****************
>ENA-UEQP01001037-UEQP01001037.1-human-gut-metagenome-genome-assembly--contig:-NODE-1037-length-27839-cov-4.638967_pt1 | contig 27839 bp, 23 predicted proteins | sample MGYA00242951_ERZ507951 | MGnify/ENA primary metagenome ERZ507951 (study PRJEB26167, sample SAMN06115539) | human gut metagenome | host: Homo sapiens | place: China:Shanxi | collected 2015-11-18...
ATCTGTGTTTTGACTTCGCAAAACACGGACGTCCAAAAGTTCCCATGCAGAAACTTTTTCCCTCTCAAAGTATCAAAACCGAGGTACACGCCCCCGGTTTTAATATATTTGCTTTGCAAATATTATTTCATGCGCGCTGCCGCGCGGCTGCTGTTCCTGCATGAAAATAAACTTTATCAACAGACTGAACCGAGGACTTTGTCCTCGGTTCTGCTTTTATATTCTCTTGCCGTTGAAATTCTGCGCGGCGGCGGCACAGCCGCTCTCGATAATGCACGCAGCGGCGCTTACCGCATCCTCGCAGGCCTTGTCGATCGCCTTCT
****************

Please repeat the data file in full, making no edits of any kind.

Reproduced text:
>ENA-UEQP01001037-UEQP01001037.1-human-gut-metagenome-genome-assembly--contig:-NODE-1037-length-27839-cov-4.638967_pt1 | contig 27839 bp, 23 predicted proteins | sample MGYA00242951_ERZ507951 | MGnify/ENA primary metagenome ERZ507951 (study PRJEB26167, sample SAMN06115539) | human gut metagenome | host: Homo sapiens | place: China:Shanxi | collected 2015-11-18...
ATCTGTGTTTTGACTTCGCAAAACACGGACGTCCAAAAGTTCCCATGCAGAAACTTTTTCCCTCTCAAAGTATCAAAACCGAGGTACACGCCCCCGGTTTTAATATATTTGCTTTGCAAATATTATTTCATGCGCGCTGCCGCGCGGCTGCTGTTCCTGCATGAAAATAAACTTTATCAACAGACTGAACCGAGGACTTTGTCCTCGGTTCTGCTTTTATATTCTCTTGCCGTTGAAATTCTGCGCGGCGGCGGCACAGCCGCTCTCGATAATGCACGCAGCGGCGCTTACCGCATCCTCGCAGGCCTTGTCGATCGCCTTCT